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Posts Tagged ‘Robert James Waller’

This musical is based on the 1992 debut novel of American writer Robert James Waller. It sold 60 million copies and became one of bestselling books of the 20th Century. He probably couldn’t believe his luck. Clint Eastwood made it into a film three years later, starring himself and Meryl Streep. Jason Robert Brown’s musical adaptation got to Broadway nine years later, and now has its UK premiere at the Menier Chocolate Factory, for which it has received the whole gamut of stars, from five to one; marmite indeed.

The story revolves around Francesca, who left Naples at the end of the Second World War, following American GI Bud Johnson to the US. In the brilliant opening number she tells us her story from wartime loss of boyfriend Paolo, the sea journey to New York and train across the US to her new life in Winterset, Iowa where she becomes a farmer’s wife, bringing up two children. When we join her there, the family head off to the State Fair in Springfield Illinois, where daughter Carolyn is showing her prize steer. While they’re away she meets and falls for National Geographic photographer Robert Kincaid, who’s in town to take pictures of those bridges of the title. It’s a sort of mid-west Brief Encounter!

Jon Bausor’s brilliant design seems to enlarge the Menier space, with three huge barn like doors, onto which images are projected, and two revolves moving us from the main location of the family kitchen to the State Fair, a neighbouring home, the fields outside, one of those covered bridges and a truck on the road, though it’s sometimes a bit noisy, during as well as between scenes, with involuntary movements of furniture occasionally comic (oh, and they need to repair the fridge door!). That aside, it’s a truly evocative design matched by Trevor Nunn’s staging, which flows beautifully.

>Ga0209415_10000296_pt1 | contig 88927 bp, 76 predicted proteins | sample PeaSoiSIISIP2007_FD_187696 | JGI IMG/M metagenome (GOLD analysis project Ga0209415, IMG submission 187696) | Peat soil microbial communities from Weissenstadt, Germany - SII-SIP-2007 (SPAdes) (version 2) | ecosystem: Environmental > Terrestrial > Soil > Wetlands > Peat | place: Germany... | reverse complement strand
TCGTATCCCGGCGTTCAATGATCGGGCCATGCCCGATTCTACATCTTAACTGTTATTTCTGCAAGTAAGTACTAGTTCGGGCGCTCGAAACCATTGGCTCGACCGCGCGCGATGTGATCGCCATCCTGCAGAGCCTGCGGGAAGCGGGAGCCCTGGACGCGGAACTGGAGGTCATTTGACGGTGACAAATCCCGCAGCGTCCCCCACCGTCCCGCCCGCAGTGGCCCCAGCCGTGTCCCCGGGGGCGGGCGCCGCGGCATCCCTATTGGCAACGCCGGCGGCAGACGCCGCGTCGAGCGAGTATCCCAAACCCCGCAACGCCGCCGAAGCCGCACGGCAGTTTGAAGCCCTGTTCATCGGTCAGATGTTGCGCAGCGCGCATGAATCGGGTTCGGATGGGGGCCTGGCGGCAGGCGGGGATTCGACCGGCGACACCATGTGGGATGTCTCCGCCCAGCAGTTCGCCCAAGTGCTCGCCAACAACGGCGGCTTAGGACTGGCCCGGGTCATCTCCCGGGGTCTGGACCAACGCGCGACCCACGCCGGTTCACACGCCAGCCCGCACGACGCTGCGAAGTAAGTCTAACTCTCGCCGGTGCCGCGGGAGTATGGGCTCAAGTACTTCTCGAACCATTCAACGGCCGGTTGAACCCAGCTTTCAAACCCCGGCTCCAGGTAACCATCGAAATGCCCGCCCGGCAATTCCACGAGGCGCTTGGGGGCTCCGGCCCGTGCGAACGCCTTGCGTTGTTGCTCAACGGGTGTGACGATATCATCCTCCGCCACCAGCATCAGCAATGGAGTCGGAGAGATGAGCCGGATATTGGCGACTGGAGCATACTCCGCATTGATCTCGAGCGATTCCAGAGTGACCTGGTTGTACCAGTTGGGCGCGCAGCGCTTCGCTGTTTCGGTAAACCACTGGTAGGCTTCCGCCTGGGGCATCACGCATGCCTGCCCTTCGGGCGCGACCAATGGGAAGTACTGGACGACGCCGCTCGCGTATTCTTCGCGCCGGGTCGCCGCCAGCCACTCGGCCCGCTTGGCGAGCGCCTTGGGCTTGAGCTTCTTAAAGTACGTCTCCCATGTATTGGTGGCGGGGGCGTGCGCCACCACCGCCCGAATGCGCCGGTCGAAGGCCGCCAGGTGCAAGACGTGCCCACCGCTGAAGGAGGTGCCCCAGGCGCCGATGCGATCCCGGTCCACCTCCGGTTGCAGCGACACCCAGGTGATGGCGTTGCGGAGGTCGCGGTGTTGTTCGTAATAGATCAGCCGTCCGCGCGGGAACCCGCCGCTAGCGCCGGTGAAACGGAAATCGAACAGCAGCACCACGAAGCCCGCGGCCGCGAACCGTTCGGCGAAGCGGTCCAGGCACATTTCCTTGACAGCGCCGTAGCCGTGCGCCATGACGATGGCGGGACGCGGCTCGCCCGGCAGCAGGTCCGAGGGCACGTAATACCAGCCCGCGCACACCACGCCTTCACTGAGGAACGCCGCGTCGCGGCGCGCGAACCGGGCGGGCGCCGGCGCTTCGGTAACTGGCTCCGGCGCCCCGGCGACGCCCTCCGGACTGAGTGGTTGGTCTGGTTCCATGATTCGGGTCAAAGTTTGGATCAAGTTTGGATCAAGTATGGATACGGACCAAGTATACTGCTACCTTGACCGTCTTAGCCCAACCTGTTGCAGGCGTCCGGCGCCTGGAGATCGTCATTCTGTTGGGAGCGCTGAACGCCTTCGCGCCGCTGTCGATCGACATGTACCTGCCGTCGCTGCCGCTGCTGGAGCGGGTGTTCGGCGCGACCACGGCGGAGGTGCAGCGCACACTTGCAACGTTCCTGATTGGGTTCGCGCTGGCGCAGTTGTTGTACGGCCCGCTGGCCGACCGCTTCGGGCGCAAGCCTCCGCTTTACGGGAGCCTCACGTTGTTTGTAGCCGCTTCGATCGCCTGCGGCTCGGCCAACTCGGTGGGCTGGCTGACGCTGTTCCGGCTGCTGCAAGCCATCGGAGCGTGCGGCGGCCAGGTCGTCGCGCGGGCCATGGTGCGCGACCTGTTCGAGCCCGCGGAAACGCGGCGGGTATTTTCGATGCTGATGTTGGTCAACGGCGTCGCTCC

It seems to me that the different views on the show are probably driven by the score and your attitude to love stories. Well, I’m a sucker for the latter (yes, there were tears again) and I think the lush eclectic Americana score is gorgeous, an antidote to the bland formulaic pop of most contemporary musicals. The songs, and there are a lot of them, maybe a few too many, really do propel the story and develop the characters, keeping just the right side of sentimentality, well, until the very end. I liked the way many of the cast get a number that brings their character briefly to the fore, enabling them to showcase their talents, notably Shanay Holmes and Georgia Brown.

Francesca provides yet another career high for Jenna Russell, as a very different character which she inhabits with conviction and authenticity. She’s well matched by Edward Baker-Duly as Robert, the finest performance I’ve seen by this actor, with a Glenn Campbell like velvet voice which so suited the songs. Dale Rapley provides fine support as Bud and there’s a lovely cameo from Gillian Kirkpatrick as neighbour Marge and an auspicious professional stage debut by the appropriately named Maddison Bulleyment as Carolyn.

Well, I’m with the four star gang. A lovely show staged and performed to perfection. Go and make your own mind up

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